But this approach has many drawbacks; for the range of perfumes that lend themselves to powdered or sachet form is very limited and does not, in practice, go much beyond a lavender fragrance. Moreover, one cannot carry a sachet on the person, for these are designed to scent clothing in a confined space.
In view of the foregoing, the main object of this invention is to provide a self-stick aroma-dispensing tab that may be applied to any suitable site, such as under the collar of a shirt or under the arm of a dress to exude any desired fragrance.
A significant advantage of a tab of the above type is that it obviates all of the dermatological drawbacks associated with standard liquid scents applied directly to the skin; for while the tab can be in close proximity to the skin, it is not in physical contact therewith. Thus it becomes possible to formulate perfumes using solvents and synthetics which heretofore were dermatologically interdicted, and thereby enormously expand the spectrum of available personal scents.
More particularly, it is an object of the invention to provide a self-stick tab in which a perfume-saturated pad is enveloped within a perforated sac which is adherable to a desired site and which, for a prolonged period, exudes an aroma having a selected characteristic. Thus the aroma may be a pleasing fragrance, or an insect or animal repellent.
Yet another object of the invention is to provide a self-stick aroma-dispensing tab that is wrapped in a hermetically sealed foil package that prevents emission of the aroma until the package is ruptured and the tab applied to a given site.
One important aspect of the present invention from the commercial standpoint is that it makes available to the typical consumer, at a relatively low cost, highly-expensive perfumes which are otherwise outside the consumer's affordability range; for each tab includes only a small and therefore inexpensive quantity of the costly perfume. In this way, a consumer can try out and put to use perfumes which she cannot afford to buy in standard vial form.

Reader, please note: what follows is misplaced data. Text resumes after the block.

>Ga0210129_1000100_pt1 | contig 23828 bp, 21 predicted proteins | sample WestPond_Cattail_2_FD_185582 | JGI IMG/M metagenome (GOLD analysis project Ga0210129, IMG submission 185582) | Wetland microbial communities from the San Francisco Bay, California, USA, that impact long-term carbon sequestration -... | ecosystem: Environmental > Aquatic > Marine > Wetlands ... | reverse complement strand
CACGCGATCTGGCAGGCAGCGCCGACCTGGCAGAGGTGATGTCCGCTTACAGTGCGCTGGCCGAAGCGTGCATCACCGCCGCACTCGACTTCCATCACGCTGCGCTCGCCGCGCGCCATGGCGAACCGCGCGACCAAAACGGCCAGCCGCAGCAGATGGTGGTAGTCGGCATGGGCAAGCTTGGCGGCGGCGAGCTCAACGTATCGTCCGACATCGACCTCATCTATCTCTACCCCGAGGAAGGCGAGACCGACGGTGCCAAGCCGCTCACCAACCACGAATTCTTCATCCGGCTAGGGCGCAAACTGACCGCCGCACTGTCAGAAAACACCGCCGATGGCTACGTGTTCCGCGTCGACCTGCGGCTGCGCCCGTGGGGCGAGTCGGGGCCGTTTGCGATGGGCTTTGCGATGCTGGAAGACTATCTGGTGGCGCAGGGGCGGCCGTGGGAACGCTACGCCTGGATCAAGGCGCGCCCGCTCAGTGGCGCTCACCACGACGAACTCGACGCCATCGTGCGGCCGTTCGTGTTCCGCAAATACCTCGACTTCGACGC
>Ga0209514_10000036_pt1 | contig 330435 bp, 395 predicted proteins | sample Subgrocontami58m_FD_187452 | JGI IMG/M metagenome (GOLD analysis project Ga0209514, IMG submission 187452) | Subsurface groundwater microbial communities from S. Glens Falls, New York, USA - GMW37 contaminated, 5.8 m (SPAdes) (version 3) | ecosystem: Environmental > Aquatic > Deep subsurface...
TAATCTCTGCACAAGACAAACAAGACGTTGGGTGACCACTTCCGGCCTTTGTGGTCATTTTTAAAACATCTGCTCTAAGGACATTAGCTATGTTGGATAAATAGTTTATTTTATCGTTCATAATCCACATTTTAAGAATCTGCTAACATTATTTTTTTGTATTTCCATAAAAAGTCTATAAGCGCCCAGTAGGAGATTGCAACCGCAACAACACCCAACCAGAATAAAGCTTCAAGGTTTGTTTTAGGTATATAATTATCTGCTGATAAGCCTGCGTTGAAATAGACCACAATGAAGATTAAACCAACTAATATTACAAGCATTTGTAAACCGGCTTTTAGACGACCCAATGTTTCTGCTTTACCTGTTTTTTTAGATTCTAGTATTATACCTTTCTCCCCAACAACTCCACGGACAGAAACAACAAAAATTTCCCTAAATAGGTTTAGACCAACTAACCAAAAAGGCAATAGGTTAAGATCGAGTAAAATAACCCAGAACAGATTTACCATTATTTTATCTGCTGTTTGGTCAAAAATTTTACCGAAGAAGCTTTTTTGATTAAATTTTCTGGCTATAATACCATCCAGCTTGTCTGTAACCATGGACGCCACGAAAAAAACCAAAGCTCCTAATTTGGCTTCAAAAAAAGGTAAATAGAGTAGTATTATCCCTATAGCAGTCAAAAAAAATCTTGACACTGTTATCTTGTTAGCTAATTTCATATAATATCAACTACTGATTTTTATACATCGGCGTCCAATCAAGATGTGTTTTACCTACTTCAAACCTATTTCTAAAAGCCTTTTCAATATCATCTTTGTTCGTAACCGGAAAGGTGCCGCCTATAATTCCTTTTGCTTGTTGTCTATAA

A salient feature of the invention is that a group of packaged tabs, each giving off a distinct aroma, may be identified and mounted on a low-cost sampler card so that a consumer can try out and use as many as ten to twenty different perfumes without having to purchase separate bottles thereof.
Briefly stated, these objects are attained in a self-stick aroma-dispensing tab constituted by a sac formed by a base and a perforated dome adhered to the periphery thereof to define a vented chamber which houses a pad of absorbent material saturated with a liquid scent or other aroma-producing liquid. The base of the tab has a layer of pressure-sensitive adhesive secured thereto which is protectively covered by a peel-off sheet. The tab is hermetically sealed in a rupturable foil package which prevents evaporation from the pad and the emission of an aroma during storage. By removing the package and peeling off the cover sheet, one may then apply the tab to any suitable site.
For a better understanding of the invention as well as other objects and further features thereof, reference is made to the following detailed description to be read in conjunction with the accompanying drawings, wherein:
FIG. 1 is a perspective view of a first embodiment of a self-stick aroma-dispensing tab in accordance with the invention;
FIG. 2 is a section taken through the tab shown in FIG. 1;
FIG. 3 is a sampler card containing a set of tabs of the FIG. 1 type;
FIG. 4 is a perspective of a second embodiment of a tab in accordance with the invention, the tab being sealed in a foil package which is partly removed;
FIG. 5 shows the tab of FIG. 4 with its cover sheet being peeled off; and
FIG. 6 shows a strip of tabs, the strip being defined by packaging foil common to all tabs.
Referring now to FIGS. 1 and 2, there is shown a button-shaped, self-stick, aroma-dispensing tab in accordance with the invention, the tab being constituted by a sac formed of a disc-shaped base 10 having marginally bonded thereto a flat-top dome 11 provided with an array of perforations 12 to define a vented chamber 13.
In practice, base 10 and dome 11 may be formed of flexible, synthetic plastic film material, such as polyethylene or PVC, the flanged margin 11A of dome 11 being thermally or otherwise bonded to the circular border of the base. Housed within chamber 13 is a wafer or pad 14 of absorbent material which may be a cellulose blotter, a flexible foam plastic or any other sponge-like, non-reactive substance. The pad is saturated with a concentrated liquid scent of the desired character, so that a small supply of the liquid is capable of giving off a scent for a prolonged period. The underside of base 10 is provided with a layer 15 of pressure-sensitive material which is protectively covered by a peel-off sheet 16.